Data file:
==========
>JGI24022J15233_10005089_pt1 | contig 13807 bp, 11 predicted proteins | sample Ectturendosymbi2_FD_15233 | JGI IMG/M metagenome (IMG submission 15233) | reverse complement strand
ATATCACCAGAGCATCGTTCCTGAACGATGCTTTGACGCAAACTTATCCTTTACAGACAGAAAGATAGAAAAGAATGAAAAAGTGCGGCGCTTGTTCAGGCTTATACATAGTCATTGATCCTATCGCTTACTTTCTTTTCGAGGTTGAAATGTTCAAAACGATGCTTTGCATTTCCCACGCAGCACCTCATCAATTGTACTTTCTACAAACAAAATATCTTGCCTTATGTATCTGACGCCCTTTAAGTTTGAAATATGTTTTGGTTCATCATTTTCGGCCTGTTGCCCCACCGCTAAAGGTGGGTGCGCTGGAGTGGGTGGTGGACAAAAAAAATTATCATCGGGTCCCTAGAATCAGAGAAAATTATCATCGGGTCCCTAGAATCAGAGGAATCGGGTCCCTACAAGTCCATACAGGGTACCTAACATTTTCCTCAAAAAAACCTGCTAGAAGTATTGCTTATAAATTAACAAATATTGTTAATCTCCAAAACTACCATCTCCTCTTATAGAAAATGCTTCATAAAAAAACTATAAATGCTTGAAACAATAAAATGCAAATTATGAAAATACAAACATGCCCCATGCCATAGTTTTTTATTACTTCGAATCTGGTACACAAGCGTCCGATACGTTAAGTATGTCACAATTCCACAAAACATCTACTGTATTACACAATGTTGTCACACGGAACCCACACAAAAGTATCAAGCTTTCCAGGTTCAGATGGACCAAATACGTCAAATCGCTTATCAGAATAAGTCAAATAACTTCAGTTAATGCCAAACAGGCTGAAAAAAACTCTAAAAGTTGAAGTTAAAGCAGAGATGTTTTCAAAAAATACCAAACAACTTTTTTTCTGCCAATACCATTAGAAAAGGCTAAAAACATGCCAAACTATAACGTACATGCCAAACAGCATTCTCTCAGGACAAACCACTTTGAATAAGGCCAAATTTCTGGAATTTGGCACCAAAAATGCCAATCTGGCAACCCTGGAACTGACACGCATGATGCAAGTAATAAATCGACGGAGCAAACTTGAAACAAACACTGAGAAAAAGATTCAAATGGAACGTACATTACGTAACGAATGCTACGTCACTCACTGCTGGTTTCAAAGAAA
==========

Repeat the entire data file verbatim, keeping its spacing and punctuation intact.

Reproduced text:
>JGI24022J15233_10005089_pt1 | contig 13807 bp, 11 predicted proteins | sample Ectturendosymbi2_FD_15233 | JGI IMG/M metagenome (IMG submission 15233) | reverse complement strand
ATATCACCAGAGCATCGTTCCTGAACGATGCTTTGACGCAAACTTATCCTTTACAGACAGAAAGATAGAAAAGAATGAAAAAGTGCGGCGCTTGTTCAGGCTTATACATAGTCATTGATCCTATCGCTTACTTTCTTTTCGAGGTTGAAATGTTCAAAACGATGCTTTGCATTTCCCACGCAGCACCTCATCAATTGTACTTTCTACAAACAAAATATCTTGCCTTATGTATCTGACGCCCTTTAAGTTTGAAATATGTTTTGGTTCATCATTTTCGGCCTGTTGCCCCACCGCTAAAGGTGGGTGCGCTGGAGTGGGTGGTGGACAAAAAAAATTATCATCGGGTCCCTAGAATCAGAGAAAATTATCATCGGGTCCCTAGAATCAGAGGAATCGGGTCCCTACAAGTCCATACAGGGTACCTAACATTTTCCTCAAAAAAACCTGCTAGAAGTATTGCTTATAAATTAACAAATATTGTTAATCTCCAAAACTACCATCTCCTCTTATAGAAAATGCTTCATAAAAAAACTATAAATGCTTGAAACAATAAAATGCAAATTATGAAAATACAAACATGCCCCATGCCATAGTTTTTTATTACTTCGAATCTGGTACACAAGCGTCCGATACGTTAAGTATGTCACAATTCCACAAAACATCTACTGTATTACACAATGTTGTCACACGGAACCCACACAAAAGTATCAAGCTTTCCAGGTTCAGATGGACCAAATACGTCAAATCGCTTATCAGAATAAGTCAAATAACTTCAGTTAATGCCAAACAGGCTGAAAAAAACTCTAAAAGTTGAAGTTAAAGCAGAGATGTTTTCAAAAAATACCAAACAACTTTTTTTCTGCCAATACCATTAGAAAAGGCTAAAAACATGCCAAACTATAACGTACATGCCAAACAGCATTCTCTCAGGACAAACCACTTTGAATAAGGCCAAATTTCTGGAATTTGGCACCAAAAATGCCAATCTGGCAACCCTGGAACTGACACGCATGATGCAAGTAATAAATCGACGGAGCAAACTTGAAACAAACACTGAGAAAAAGATTCAAATGGAACGTACATTACGTAACGAATGCTACGTCACTCACTGCTGGTTTCAAAGAAA